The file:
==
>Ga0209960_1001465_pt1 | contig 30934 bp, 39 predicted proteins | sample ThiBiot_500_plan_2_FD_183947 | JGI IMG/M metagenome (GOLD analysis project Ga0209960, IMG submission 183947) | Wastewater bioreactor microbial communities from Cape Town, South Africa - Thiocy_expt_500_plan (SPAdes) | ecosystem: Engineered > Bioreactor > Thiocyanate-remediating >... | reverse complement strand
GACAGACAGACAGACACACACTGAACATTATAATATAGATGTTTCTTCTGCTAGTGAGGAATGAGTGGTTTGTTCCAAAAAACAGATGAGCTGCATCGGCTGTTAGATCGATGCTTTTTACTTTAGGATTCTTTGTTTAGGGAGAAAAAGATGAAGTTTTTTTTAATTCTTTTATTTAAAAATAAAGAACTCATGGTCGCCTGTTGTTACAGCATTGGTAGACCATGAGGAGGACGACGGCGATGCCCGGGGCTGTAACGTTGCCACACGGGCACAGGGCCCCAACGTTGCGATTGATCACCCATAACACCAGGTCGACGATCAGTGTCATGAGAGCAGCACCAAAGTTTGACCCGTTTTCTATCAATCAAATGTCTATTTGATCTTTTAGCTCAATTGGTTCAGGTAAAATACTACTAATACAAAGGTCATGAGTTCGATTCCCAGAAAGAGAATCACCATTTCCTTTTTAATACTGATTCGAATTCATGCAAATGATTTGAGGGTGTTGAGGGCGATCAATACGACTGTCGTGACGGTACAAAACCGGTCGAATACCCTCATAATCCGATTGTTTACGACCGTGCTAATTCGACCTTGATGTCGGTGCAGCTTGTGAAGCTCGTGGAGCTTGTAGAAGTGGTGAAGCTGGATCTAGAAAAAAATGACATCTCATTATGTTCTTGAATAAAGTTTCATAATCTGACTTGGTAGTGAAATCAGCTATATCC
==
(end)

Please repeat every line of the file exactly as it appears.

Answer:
>Ga0209960_1001465_pt1 | contig 30934 bp, 39 predicted proteins | sample ThiBiot_500_plan_2_FD_183947 | JGI IMG/M metagenome (GOLD analysis project Ga0209960, IMG submission 183947) | Wastewater bioreactor microbial communities from Cape Town, South Africa - Thiocy_expt_500_plan (SPAdes) | ecosystem: Engineered > Bioreactor > Thiocyanate-remediating >... | reverse complement strand
GACAGACAGACAGACACACACTGAACATTATAATATAGATGTTTCTTCTGCTAGTGAGGAATGAGTGGTTTGTTCCAAAAAACAGATGAGCTGCATCGGCTGTTAGATCGATGCTTTTTACTTTAGGATTCTTTGTTTAGGGAGAAAAAGATGAAGTTTTTTTTAATTCTTTTATTTAAAAATAAAGAACTCATGGTCGCCTGTTGTTACAGCATTGGTAGACCATGAGGAGGACGACGGCGATGCCCGGGGCTGTAACGTTGCCACACGGGCACAGGGCCCCAACGTTGCGATTGATCACCCATAACACCAGGTCGACGATCAGTGTCATGAGAGCAGCACCAAAGTTTGACCCGTTTTCTATCAATCAAATGTCTATTTGATCTTTTAGCTCAATTGGTTCAGGTAAAATACTACTAATACAAAGGTCATGAGTTCGATTCCCAGAAAGAGAATCACCATTTCCTTTTTAATACTGATTCGAATTCATGCAAATGATTTGAGGGTGTTGAGGGCGATCAATACGACTGTCGTGACGGTACAAAACCGGTCGAATACCCTCATAATCCGATTGTTTACGACCGTGCTAATTCGACCTTGATGTCGGTGCAGCTTGTGAAGCTCGTGGAGCTTGTAGAAGTGGTGAAGCTGGATCTAGAAAAAAATGACATCTCATTATGTTCTTGAATAAAGTTTCATAATCTGACTTGGTAGTGAAATCAGCTATATCC